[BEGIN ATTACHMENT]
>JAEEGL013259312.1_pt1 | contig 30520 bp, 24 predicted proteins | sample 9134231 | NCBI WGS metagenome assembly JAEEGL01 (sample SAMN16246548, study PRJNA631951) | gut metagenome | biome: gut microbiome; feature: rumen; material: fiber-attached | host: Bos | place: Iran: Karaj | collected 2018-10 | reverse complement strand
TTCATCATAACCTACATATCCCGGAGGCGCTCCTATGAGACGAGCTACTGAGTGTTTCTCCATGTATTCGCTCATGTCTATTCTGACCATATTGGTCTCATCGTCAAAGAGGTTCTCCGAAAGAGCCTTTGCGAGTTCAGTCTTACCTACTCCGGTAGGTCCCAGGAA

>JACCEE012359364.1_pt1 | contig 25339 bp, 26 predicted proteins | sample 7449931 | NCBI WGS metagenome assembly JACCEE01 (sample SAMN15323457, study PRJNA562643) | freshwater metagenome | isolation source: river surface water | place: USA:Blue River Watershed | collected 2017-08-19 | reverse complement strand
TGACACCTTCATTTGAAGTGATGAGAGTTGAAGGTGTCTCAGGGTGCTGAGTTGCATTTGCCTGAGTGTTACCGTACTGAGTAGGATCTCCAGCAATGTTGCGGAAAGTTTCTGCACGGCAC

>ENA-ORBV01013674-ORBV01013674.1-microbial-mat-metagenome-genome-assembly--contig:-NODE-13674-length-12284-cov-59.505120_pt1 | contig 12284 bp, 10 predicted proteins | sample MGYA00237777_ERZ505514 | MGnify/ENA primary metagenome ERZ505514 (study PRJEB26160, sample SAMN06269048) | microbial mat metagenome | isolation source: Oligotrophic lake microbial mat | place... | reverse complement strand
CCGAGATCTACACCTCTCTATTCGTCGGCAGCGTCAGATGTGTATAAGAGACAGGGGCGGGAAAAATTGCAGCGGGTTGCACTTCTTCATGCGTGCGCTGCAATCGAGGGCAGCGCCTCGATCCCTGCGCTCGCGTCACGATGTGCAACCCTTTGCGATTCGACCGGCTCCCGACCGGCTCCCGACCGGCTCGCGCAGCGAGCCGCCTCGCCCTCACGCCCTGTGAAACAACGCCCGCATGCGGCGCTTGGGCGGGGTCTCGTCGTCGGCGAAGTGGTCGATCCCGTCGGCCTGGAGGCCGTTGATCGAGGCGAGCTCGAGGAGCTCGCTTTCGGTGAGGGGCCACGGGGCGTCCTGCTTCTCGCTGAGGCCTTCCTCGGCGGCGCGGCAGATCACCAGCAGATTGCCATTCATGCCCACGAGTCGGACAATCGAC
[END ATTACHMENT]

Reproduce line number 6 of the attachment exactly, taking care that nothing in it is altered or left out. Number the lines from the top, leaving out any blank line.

CCGAGATCTACACCTCTCTATTCGTCGGCAGCGTCAGATGTGTATAAGAGACAGGGGCGGGAAAAATTGCAGCGGGTTGCACTTCTTCATGCGTGCGCTGCAATCGAGGGCAGCGCCTCGATCCCTGCGCTCGCGTCACGATGTGCAACCCTTTGCGATTCGACCGGCTCCCGACCGGCTCCCGACCGGCTCGCGCAGCGAGCCGCCTCGCCCTCACGCCCTGTGAAACAACGCCCGCATGCGGCGCTTGGGCGGGGTCTCGTCGTCGGCGAAGTGGTCGATCCCGTCGGCCTGGAGGCCGTTGATCGAGGCGAGCTCGAGGAGCTCGCTTTCGGTGAGGGGCCACGGGGCGTCCTGCTTCTCGCTGAGGCCTTCCTCGGCGGCGCGGCAGATCACCAGCAGATTGCCATTCATGCCCACGAGTCGGACAATCGAC